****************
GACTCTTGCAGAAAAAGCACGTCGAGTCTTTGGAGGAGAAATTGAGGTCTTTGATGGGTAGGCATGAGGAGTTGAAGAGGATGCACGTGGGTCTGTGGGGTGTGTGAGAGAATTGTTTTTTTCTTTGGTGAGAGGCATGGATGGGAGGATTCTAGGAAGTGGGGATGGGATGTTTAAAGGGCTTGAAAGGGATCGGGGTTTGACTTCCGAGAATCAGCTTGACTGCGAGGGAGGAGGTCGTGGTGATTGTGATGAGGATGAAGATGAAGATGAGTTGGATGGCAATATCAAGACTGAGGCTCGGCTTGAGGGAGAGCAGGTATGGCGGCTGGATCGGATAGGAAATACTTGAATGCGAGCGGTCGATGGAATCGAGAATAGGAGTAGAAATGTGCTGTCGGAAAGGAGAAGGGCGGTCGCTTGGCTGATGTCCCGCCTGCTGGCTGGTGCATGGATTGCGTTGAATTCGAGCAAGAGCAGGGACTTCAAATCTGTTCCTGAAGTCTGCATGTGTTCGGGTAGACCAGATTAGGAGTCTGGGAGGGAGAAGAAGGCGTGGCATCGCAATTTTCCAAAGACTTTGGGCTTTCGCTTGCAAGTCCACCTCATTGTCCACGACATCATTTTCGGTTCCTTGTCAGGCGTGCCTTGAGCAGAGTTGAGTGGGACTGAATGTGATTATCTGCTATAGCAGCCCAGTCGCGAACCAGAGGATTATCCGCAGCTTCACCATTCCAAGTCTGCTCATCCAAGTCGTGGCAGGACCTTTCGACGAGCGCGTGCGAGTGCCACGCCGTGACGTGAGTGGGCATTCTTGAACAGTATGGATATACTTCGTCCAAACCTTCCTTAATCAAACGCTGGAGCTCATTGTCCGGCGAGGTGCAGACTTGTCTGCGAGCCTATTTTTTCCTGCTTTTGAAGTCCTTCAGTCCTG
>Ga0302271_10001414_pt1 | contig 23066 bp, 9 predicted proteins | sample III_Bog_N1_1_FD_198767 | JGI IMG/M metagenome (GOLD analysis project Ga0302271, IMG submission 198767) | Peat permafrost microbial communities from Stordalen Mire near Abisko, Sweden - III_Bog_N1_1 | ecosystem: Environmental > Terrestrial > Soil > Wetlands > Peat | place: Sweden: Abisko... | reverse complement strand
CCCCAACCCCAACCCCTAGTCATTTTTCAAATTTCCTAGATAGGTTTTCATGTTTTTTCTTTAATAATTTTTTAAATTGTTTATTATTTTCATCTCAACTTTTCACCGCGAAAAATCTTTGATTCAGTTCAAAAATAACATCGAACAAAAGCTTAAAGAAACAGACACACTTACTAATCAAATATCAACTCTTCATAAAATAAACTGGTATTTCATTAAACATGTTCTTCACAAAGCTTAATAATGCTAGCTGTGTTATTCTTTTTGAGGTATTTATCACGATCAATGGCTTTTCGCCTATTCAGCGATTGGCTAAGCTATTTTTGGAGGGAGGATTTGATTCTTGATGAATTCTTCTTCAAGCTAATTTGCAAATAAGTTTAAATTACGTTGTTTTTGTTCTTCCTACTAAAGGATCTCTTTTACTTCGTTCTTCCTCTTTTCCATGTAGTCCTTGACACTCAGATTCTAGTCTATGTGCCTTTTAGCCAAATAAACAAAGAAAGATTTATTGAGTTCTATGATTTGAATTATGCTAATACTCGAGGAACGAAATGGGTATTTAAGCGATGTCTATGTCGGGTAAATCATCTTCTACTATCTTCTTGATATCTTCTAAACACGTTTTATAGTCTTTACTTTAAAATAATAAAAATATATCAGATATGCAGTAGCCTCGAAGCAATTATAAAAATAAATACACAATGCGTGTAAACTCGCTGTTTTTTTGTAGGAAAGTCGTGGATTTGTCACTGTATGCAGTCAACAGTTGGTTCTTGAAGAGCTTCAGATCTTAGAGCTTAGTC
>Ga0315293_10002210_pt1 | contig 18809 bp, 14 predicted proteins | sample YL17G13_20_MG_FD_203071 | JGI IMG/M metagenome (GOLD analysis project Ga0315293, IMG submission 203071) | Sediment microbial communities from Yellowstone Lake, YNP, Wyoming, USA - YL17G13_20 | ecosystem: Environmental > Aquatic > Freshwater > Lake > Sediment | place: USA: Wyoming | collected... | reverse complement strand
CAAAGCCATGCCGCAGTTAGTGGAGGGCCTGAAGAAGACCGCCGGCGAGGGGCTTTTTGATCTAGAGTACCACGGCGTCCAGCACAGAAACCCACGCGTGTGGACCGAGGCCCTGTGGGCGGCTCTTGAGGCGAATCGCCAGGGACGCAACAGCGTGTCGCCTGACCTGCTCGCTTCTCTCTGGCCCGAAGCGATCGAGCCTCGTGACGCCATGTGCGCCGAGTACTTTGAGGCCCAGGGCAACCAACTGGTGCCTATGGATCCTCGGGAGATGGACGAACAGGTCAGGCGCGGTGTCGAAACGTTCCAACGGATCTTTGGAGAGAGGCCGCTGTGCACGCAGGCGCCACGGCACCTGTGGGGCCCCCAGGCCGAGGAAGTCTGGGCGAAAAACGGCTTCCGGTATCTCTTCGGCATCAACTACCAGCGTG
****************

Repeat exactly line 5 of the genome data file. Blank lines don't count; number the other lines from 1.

CAAAGCCATGCCGCAGTTAGTGGAGGGCCTGAAGAAGACCGCCGGCGAGGGGCTTTTTGATCTAGAGTACCACGGCGTCCAGCACAGAAACCCACGCGTGTGGACCGAGGCCCTGTGGGCGGCTCTTGAGGCGAATCGCCAGGGACGCAACAGCGTGTCGCCTGACCTGCTCGCTTCTCTCTGGCCCGAAGCGATCGAGCCTCGTGACGCCATGTGCGCCGAGTACTTTGAGGCCCAGGGCAACCAACTGGTGCCTATGGATCCTCGGGAGATGGACGAACAGGTCAGGCGCGGTGTCGAAACGTTCCAACGGATCTTTGGAGAGAGGCCGCTGTGCACGCAGGCGCCACGGCACCTGTGGGGCCCCCAGGCCGAGGAAGTCTGGGCGAAAAACGGCTTCCGGTATCTCTTCGGCATCAACTACCAGCGTG